Literature has a quarter in Madrid
The Literary Quarter (Barrio de Las Letras) was home and meeting place for the leading authors of the Spanish Golden Age. Calle de Cervantes 2 is where the writer lived and died. He also lived at 18 Calle Huertas, in the building that now houses the renowned restaurant Casa Alberto.
He was born in Alcalá de Henares (Madrid, Spain) in 1547, although Alcázar de San Juan (Ciudad Real) also lays claim to being his birthplace. In the Old Town of Alcalá, you will find the Cervantes Birthplace Museum, which has a second edition copy of El Quijote, in Spanish, printed in 1605. The Cervantes Train departs from Atocha, the main train station in Madrid. Its destination is Alcalá and the essence of Cervantes accompanies you during the journey: actors in 17th-century dress perform fragments of his works. The local council has produced an activities programme to commemorate the fourth centenary of the writer’s death: exhibitions, concerts, theatre, dance and cinema. They want Cervantes, who wrote more than 30 works, to be known for more than the gentleman of weathered complexion “his flesh scrawny, his face gaunt”, who brought him universal acclaim and almost managed to eclipse him.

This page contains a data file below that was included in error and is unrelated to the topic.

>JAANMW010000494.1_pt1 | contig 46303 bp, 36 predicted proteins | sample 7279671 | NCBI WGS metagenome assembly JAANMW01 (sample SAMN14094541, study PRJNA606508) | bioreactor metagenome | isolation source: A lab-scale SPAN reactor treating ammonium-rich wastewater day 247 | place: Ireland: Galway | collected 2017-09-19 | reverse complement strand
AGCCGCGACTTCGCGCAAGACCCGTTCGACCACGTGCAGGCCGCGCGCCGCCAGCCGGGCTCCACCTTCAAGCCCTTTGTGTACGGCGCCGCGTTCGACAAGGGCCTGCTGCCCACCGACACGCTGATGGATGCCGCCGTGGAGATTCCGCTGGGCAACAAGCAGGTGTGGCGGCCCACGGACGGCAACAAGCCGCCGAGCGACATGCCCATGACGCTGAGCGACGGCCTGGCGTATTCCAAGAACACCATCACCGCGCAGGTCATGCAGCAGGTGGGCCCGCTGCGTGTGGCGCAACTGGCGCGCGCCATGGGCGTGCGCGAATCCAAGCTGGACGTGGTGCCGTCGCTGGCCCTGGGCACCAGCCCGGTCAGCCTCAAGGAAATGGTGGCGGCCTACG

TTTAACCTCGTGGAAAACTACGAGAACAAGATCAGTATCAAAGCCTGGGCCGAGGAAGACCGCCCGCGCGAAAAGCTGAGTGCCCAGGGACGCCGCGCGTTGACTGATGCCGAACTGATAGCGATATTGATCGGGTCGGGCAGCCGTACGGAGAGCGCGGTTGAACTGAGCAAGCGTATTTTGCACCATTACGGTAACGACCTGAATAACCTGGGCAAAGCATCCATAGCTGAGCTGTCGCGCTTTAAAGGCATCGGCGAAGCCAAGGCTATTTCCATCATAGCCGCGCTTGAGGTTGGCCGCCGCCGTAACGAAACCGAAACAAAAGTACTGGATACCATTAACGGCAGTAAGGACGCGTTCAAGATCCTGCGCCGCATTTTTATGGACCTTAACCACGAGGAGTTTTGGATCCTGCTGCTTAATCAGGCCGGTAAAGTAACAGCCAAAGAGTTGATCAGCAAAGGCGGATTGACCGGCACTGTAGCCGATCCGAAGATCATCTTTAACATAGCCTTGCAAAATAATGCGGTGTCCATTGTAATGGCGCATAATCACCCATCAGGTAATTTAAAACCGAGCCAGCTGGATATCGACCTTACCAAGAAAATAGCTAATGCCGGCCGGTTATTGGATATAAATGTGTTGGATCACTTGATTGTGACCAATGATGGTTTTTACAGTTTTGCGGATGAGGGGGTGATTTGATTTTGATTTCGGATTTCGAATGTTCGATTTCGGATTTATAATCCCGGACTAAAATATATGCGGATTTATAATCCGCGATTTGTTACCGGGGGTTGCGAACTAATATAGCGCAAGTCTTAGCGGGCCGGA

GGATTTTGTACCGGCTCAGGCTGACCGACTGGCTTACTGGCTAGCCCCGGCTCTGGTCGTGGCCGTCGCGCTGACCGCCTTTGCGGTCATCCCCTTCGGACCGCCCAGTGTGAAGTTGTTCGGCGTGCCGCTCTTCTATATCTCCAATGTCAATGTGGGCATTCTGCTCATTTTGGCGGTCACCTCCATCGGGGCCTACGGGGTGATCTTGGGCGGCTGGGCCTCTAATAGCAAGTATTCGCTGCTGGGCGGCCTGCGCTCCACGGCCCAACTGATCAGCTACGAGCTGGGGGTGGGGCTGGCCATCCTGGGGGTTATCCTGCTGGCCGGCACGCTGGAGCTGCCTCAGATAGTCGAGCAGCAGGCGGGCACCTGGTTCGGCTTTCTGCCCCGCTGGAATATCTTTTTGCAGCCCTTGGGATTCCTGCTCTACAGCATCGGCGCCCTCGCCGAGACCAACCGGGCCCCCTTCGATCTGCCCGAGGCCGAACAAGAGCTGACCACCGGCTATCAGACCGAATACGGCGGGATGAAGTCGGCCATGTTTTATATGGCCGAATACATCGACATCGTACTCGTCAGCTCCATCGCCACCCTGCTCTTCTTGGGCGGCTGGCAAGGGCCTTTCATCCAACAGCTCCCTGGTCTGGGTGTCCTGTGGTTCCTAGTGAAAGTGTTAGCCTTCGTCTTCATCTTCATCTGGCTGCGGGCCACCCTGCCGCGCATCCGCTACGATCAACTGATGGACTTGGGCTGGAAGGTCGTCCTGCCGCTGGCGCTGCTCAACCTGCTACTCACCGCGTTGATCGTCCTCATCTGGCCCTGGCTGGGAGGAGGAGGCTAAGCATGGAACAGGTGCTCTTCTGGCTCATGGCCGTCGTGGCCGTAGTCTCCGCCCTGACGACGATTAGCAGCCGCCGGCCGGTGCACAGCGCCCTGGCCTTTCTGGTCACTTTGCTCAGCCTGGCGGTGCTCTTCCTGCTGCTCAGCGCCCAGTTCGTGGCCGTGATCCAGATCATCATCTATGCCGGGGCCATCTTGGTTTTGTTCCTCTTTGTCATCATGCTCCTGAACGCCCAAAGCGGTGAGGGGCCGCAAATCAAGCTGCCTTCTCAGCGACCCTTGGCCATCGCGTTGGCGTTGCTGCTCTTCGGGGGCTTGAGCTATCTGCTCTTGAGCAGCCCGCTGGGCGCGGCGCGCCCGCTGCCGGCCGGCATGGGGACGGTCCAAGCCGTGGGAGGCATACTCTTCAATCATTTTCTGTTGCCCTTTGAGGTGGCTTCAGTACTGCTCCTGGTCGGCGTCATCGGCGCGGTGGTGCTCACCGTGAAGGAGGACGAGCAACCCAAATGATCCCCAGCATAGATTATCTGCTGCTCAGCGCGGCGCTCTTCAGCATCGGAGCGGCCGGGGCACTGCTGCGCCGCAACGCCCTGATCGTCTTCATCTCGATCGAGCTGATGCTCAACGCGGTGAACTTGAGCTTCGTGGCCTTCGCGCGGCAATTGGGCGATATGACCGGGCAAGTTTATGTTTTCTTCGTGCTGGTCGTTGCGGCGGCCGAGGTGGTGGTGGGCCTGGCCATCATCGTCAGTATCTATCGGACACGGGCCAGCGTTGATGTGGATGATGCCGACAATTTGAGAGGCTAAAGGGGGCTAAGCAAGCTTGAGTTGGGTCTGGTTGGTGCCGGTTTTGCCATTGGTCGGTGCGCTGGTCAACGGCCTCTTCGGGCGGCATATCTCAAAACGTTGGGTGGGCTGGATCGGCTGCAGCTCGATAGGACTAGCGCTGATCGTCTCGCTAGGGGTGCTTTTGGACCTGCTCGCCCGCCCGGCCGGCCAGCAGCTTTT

“Somewhere in La Mancha, in a place whose name I do not care to remember…” is the most repeated phrase from Spanish literature. And there are several places in La Mancha that want to attribute themselves with the honour. Villanueva de los Infantes (Ciudad Real) is the one with the most points, as confirmed by researchers, who analysed the routes and times of Don Quixote for ten years. It may also be Argamasilla de Alba. His desire not to remember the name makes sense: he was held prisoner there at Medrano cave, supposedly for collecting taxes outside his jurisdiction.